Saturday, September 17, 2011

Guinea Goggles

A while ago a friend of mine in Cameroon blogged about taking his family on vacation to a beach resort, to find that the restaurant was closed at dinnertime and the fridge, DVD player, and stove in the room were all broken. I read this post and I couldn't stop laughing, because the very thought of a DVD player in a hotel in Guinea was so outrageous. I bring this up not to denigrate his experience or to get in some kind of my-post-is-tougher-than-your-post fight, but to point out how much of a difference expectations make.

Around here we talk about having your Guinea goggles on, by which we mean acknowledging that things are different here and adjusting expectations accordingly. Hotels, for example. I haven't done that much traveling yet, but enough to know that in Guinea, especially outside Conakry, a nice hotel is one that has running water. Things like toilet paper and air conditioning bring you up to luxury status, especially if the A/C is quiet enough to have it on and still fall asleep. Would I rather be at the Four Seasons? Definitely yes, but it's easier to deal with a starker existence when you know ahead of time that's what you're getting yourself into.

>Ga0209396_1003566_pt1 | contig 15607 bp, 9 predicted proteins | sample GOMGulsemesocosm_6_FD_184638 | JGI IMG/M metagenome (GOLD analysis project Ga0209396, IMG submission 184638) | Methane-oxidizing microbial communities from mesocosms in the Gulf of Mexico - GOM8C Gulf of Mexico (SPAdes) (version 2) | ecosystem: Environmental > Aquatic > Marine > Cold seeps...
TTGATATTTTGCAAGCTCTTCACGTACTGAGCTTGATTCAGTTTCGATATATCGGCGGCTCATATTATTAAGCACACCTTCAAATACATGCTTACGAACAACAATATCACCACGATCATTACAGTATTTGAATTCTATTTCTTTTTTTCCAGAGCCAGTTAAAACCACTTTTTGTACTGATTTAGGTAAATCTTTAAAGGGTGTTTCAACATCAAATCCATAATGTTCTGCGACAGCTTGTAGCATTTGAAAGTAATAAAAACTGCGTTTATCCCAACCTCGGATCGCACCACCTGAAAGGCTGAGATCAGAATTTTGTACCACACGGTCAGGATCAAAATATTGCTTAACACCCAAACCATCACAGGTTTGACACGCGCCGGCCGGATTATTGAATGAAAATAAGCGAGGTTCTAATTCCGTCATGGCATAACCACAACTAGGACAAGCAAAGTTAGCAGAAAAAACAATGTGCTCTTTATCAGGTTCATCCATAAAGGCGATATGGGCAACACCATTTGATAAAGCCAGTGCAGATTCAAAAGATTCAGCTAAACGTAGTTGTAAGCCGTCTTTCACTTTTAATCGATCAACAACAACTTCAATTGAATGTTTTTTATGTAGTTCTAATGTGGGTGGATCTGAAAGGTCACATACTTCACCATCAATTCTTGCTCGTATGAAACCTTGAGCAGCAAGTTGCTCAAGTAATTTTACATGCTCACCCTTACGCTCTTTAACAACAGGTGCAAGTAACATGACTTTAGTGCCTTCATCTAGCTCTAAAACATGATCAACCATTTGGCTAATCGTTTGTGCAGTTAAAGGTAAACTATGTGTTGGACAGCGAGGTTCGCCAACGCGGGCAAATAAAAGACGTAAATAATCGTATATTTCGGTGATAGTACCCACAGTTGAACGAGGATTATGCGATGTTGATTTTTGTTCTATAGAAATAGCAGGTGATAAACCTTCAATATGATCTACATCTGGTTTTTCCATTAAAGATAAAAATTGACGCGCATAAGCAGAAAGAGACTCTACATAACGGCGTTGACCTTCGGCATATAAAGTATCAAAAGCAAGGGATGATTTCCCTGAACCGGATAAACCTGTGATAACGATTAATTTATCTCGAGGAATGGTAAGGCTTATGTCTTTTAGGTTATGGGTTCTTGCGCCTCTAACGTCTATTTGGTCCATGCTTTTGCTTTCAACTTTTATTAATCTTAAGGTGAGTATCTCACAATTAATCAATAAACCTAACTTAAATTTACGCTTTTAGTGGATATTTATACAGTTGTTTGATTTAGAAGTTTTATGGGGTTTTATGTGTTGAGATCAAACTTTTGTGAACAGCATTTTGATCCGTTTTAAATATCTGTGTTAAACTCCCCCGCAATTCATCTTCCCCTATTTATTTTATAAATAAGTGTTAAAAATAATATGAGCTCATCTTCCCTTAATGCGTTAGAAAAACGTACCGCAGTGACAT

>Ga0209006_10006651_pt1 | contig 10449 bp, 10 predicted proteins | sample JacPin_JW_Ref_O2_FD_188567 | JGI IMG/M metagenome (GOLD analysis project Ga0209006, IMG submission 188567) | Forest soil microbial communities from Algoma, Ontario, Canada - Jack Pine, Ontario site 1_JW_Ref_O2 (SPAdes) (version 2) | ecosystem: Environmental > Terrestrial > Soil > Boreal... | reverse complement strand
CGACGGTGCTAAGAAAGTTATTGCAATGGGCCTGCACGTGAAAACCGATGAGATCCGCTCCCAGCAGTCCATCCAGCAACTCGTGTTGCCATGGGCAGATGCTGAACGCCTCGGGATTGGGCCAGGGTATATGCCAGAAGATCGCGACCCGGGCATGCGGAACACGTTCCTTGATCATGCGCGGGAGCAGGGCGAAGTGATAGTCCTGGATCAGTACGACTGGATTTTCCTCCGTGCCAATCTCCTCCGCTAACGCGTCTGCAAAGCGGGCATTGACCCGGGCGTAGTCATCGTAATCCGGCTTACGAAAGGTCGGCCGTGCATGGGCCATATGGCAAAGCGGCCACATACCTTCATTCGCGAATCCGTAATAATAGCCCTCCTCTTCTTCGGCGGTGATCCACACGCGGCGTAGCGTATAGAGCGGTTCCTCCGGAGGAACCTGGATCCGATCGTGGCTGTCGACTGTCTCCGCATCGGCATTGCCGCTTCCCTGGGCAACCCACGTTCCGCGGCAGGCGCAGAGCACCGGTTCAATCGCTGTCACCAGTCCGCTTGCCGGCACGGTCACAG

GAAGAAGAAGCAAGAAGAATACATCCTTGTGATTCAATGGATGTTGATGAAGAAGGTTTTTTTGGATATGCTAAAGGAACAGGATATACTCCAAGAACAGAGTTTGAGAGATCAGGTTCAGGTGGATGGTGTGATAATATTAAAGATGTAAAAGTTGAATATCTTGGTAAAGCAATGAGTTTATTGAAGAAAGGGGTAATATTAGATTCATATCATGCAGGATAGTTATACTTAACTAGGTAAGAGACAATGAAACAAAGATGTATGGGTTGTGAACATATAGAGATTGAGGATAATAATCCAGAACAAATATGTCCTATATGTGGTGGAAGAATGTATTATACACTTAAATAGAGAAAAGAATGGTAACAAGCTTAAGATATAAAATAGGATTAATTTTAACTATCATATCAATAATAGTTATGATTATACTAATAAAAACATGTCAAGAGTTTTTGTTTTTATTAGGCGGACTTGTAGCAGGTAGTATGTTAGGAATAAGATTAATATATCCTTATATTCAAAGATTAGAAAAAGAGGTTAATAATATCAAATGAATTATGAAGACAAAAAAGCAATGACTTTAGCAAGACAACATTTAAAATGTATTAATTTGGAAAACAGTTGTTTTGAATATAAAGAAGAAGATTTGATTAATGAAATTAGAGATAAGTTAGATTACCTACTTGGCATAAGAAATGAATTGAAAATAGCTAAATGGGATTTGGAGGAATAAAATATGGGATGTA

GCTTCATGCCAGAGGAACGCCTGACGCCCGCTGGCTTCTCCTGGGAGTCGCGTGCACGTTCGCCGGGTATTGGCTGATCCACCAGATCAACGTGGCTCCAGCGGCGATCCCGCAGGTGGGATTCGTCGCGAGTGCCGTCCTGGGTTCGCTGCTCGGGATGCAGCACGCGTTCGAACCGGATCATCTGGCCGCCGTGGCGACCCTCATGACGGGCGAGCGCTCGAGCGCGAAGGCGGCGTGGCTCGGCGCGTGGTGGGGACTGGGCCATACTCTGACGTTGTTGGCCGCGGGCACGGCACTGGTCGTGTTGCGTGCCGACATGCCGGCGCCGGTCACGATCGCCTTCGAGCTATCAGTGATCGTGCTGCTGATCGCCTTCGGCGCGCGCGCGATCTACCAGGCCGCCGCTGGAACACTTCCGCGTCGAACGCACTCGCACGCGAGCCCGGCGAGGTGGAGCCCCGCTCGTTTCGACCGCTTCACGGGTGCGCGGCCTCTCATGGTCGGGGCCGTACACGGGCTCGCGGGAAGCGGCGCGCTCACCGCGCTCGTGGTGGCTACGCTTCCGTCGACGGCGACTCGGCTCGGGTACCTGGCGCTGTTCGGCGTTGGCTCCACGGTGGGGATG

My friends and I like to play a little game where we talk about Guinea as if it were the United States. Someone asks for directions to a store or restaurant and we tell them whatever they're looking for is in the strip mall with the Home Depot, right behind the Applebee's. We mention our need to run to Walgreens for breathmints and express our excitement about the new Ikea that's about to open. It sounds dumb, and it is admittedly a little juvenile, but it's also riotously funny. Trust me on this. The gulf between our new home and the one we left behind is so vast you have to giggle to imagine those worlds colliding.

Besides, it helps with the homesickness in those inevitable moments when your Guinea goggles start to slip.

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